Pointing out that the popularity of the International Istanbul Biennial has increased throughout the world, Sarkis says this year's biennial expresses an opening up to the East. It is notable, he says, that this year's biennial is more open to the Middle East rather than focusing on Europe as it has in the past. He believes that Istanbul's location at the crossroads between Asia and Europe renders it an important center.

Intellectuals will have a word on Çaylak Street

Three works each from previous biennials chosen by the nine previous curators will be displayed in the fall at, “Highlights from 20 years of the International Istanbul Biennial,” which will be exhibited in Istanbul Modern Museum. Two of the pieces are works by Sarkis.

Sarkis also has a project named “Çaylak Street.” The place that he defines as “Çaylak Street” is actually the house in Istanbul's Şişli district that belongs to the artist's parents. Having preserved the furniture as it was during the time his parents lived in the house, Sarkis will build original installations in Çaylak Street and is planning to open the home for visitors.

“Çaylak Street is my shelter. I would not like to see this as a place that people can go in and out like in a museum. It should remain as a living location. Instead of going to a coffee shop, intellectuals can settle on the couches in Çaylak Street and have serious conversations. The concept of time and subjects of discussion are important in my street as there is no place for unnecessary talk,” says Sarkis. The only drink that Sarkis would like to see served in Çaylak Street is the sour-cherry liquor his mother used to prepare at home when he was a child.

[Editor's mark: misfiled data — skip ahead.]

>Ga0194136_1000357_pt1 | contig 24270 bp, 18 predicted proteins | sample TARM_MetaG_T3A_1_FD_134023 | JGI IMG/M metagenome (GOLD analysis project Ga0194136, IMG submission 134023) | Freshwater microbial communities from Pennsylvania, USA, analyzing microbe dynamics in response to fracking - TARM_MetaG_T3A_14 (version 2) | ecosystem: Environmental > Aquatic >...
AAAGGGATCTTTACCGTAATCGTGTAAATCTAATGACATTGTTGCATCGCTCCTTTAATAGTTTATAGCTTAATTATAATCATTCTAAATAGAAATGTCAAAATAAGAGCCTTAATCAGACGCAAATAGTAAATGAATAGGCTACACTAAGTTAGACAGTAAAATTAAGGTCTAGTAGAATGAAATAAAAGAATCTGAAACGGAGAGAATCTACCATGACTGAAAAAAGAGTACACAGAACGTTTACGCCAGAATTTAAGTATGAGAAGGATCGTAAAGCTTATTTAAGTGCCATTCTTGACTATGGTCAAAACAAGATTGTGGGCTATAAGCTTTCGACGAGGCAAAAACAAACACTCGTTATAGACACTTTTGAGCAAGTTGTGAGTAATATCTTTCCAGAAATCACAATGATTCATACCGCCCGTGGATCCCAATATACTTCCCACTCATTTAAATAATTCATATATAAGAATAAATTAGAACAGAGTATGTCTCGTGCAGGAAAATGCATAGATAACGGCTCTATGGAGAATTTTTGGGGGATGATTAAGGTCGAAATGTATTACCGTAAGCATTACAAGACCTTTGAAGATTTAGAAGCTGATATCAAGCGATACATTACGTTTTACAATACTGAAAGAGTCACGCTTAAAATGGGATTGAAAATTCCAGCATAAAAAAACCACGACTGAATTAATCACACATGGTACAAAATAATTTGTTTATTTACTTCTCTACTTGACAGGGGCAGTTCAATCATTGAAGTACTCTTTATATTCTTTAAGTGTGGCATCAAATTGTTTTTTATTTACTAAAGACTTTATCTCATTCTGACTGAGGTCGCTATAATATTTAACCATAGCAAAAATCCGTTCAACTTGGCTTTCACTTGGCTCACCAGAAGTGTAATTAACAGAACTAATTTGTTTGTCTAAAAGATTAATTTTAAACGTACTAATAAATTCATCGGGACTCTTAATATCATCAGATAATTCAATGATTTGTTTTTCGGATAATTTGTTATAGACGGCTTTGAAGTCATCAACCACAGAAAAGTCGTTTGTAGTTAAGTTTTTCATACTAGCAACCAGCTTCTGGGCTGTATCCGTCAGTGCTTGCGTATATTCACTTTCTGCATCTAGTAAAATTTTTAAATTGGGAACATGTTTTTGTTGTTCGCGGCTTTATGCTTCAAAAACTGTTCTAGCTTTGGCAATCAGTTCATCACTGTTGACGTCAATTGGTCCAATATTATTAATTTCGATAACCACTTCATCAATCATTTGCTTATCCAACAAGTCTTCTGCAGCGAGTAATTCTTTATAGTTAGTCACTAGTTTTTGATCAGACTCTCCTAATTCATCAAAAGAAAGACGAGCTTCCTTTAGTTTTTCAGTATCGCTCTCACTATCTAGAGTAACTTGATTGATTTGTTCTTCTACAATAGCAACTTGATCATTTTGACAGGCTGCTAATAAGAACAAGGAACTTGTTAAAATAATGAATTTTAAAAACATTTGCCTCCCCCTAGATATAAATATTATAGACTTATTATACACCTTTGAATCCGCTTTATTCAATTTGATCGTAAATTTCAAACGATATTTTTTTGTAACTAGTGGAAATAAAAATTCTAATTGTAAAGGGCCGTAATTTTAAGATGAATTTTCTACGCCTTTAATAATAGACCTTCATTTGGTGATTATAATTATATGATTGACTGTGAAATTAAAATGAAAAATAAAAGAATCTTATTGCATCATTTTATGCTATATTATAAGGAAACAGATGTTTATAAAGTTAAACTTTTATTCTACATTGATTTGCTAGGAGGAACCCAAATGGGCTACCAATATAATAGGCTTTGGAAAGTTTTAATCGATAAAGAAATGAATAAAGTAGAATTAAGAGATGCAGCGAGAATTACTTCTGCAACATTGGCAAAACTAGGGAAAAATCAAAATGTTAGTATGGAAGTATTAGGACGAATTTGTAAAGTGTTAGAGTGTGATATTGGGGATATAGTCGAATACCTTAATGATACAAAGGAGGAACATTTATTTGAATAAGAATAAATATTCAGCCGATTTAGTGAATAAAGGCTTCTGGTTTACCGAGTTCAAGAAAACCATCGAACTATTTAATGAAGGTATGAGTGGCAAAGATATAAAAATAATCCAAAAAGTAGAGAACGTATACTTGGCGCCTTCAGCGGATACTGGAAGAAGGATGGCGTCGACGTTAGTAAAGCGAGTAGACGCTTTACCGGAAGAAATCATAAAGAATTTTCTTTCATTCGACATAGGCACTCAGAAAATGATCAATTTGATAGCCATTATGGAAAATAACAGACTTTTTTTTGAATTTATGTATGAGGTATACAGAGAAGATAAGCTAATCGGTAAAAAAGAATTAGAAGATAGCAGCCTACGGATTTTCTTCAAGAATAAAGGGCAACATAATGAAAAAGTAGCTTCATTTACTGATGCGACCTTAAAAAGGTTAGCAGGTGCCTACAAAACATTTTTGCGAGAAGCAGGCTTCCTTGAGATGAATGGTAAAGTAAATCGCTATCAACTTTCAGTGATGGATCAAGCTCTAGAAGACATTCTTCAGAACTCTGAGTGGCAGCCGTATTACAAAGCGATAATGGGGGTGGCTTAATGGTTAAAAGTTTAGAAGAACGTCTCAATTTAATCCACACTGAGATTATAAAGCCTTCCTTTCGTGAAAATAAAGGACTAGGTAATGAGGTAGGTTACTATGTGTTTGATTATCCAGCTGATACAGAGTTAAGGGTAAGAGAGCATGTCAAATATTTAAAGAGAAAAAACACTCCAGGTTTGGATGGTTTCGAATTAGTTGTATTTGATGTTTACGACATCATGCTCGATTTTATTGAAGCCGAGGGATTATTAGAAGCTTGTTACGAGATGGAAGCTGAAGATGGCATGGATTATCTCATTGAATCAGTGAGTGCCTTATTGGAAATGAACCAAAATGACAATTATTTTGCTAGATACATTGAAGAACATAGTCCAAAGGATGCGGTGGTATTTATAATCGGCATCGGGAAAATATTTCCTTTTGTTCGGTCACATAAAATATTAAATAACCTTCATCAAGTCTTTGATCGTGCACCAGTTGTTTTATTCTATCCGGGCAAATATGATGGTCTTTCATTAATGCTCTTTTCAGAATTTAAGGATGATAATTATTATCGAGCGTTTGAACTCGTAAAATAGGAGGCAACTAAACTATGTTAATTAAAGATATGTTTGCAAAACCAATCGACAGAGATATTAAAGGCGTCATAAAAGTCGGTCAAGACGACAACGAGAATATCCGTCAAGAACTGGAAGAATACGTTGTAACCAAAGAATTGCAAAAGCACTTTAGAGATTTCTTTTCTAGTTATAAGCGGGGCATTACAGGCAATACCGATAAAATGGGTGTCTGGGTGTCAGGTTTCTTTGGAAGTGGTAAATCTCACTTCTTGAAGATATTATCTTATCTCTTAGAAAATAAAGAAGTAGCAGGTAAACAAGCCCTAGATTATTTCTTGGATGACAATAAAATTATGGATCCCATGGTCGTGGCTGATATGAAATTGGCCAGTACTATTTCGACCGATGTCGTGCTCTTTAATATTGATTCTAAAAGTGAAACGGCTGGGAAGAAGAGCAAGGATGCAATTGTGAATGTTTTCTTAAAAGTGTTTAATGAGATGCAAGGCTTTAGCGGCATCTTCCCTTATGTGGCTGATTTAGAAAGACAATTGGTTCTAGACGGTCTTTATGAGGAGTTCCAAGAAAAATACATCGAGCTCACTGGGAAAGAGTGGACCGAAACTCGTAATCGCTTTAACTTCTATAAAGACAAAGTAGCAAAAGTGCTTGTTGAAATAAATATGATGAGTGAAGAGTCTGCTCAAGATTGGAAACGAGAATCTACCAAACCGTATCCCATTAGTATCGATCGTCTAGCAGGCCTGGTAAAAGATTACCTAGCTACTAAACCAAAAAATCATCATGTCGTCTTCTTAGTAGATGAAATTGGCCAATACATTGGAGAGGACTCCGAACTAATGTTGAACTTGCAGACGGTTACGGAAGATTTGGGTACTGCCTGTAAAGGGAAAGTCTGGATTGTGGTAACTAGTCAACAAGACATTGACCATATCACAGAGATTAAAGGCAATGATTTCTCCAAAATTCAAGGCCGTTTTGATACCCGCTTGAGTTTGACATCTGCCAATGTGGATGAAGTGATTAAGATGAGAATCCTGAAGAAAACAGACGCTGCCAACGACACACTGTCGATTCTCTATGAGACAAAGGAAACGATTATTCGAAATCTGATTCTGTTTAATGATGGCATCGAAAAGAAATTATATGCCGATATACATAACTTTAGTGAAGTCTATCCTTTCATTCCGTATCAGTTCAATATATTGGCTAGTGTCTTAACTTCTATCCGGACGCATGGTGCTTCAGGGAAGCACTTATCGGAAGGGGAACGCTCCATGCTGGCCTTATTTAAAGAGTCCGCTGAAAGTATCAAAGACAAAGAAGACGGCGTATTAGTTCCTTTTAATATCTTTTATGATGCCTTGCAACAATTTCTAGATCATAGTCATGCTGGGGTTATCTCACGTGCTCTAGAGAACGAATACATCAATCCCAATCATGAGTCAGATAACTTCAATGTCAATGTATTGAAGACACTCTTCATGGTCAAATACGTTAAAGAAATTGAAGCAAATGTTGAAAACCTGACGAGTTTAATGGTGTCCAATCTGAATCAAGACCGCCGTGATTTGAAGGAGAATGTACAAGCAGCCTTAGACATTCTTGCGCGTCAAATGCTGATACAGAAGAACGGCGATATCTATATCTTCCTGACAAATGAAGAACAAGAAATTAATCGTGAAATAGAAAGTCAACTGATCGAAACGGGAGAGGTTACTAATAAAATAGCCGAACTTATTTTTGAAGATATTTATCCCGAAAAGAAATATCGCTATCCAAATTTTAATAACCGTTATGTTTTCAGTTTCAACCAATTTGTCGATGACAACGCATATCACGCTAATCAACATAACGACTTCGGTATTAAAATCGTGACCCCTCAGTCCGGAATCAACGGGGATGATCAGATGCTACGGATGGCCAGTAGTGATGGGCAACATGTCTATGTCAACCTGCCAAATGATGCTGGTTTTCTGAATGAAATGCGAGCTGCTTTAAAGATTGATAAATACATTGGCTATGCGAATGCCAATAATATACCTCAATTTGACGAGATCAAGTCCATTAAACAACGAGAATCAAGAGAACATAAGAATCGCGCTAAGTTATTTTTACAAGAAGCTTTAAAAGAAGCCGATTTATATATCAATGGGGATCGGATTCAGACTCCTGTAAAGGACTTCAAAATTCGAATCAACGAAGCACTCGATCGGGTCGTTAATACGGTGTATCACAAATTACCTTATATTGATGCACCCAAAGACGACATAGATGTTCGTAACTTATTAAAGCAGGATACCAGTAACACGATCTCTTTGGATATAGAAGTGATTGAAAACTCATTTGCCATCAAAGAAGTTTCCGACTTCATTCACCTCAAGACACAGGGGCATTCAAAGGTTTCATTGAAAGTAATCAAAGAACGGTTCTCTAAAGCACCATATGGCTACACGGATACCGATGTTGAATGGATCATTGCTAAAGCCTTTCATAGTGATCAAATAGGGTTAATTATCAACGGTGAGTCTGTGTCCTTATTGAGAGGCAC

Sarkis built an installation named “Çaylak Street” in 1986 and presented it in the Maçka Art Gallery and in France. The artist installed the furniture used in the 1989 France exhibition in Çaylak Street four years ago. The installation is the first modern exhibition that left Turkey only to return to Turkey later. “I did not want to sell this installation in Europe. It should absolutely have returned to its motherland, to where it belonged in Istanbul, to the Çaylak Street in the dream world,” says Sarkis.

September 8, 2007
ISTANBUL - Turkish Daily News